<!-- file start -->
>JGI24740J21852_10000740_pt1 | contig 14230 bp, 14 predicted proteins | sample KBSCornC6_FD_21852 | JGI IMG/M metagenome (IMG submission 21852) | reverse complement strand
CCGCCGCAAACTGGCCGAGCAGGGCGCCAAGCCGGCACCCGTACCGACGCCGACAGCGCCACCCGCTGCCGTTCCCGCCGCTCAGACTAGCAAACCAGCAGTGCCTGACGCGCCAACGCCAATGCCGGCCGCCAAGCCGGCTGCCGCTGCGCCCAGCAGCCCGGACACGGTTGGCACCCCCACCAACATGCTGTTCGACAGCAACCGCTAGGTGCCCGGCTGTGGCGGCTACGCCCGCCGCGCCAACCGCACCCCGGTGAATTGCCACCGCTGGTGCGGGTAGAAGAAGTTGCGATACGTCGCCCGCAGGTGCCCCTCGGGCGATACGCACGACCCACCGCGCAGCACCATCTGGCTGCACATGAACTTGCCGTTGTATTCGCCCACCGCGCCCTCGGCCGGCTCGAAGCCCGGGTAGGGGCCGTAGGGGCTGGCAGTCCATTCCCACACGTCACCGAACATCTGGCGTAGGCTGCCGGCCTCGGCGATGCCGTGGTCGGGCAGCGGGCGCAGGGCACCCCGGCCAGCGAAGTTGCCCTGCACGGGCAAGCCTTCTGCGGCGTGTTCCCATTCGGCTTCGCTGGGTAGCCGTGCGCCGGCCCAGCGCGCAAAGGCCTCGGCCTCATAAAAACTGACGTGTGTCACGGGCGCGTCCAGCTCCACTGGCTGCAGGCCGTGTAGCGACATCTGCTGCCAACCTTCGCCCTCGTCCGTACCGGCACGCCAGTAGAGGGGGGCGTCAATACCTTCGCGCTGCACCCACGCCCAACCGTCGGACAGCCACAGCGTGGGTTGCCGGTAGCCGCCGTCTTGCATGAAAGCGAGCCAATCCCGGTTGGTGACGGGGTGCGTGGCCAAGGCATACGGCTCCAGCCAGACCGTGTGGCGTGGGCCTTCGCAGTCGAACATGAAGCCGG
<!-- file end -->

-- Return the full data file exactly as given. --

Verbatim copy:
>JGI24740J21852_10000740_pt1 | contig 14230 bp, 14 predicted proteins | sample KBSCornC6_FD_21852 | JGI IMG/M metagenome (IMG submission 21852) | reverse complement strand
CCGCCGCAAACTGGCCGAGCAGGGCGCCAAGCCGGCACCCGTACCGACGCCGACAGCGCCACCCGCTGCCGTTCCCGCCGCTCAGACTAGCAAACCAGCAGTGCCTGACGCGCCAACGCCAATGCCGGCCGCCAAGCCGGCTGCCGCTGCGCCCAGCAGCCCGGACACGGTTGGCACCCCCACCAACATGCTGTTCGACAGCAACCGCTAGGTGCCCGGCTGTGGCGGCTACGCCCGCCGCGCCAACCGCACCCCGGTGAATTGCCACCGCTGGTGCGGGTAGAAGAAGTTGCGATACGTCGCCCGCAGGTGCCCCTCGGGCGATACGCACGACCCACCGCGCAGCACCATCTGGCTGCACATGAACTTGCCGTTGTATTCGCCCACCGCGCCCTCGGCCGGCTCGAAGCCCGGGTAGGGGCCGTAGGGGCTGGCAGTCCATTCCCACACGTCACCGAACATCTGGCGTAGGCTGCCGGCCTCGGCGATGCCGTGGTCGGGCAGCGGGCGCAGGGCACCCCGGCCAGCGAAGTTGCCCTGCACGGGCAAGCCTTCTGCGGCGTGTTCCCATTCGGCTTCGCTGGGTAGCCGTGCGCCGGCCCAGCGCGCAAAGGCCTCGGCCTCATAAAAACTGACGTGTGTCACGGGCGCGTCCAGCTCCACTGGCTGCAGGCCGTGTAGCGACATCTGCTGCCAACCTTCGCCCTCGTCCGTACCGGCACGCCAGTAGAGGGGGGCGTCAATACCTTCGCGCTGCACCCACGCCCAACCGTCGGACAGCCACAGCGTGGGTTGCCGGTAGCCGCCGTCTTGCATGAAAGCGAGCCAATCCCGGTTGGTGACGGGGTGCGTGGCCAAGGCATACGGCTCCAGCCAGACCGTGTGGCGTGGGCCTTCGCAGTCGAACATGAAGCCGG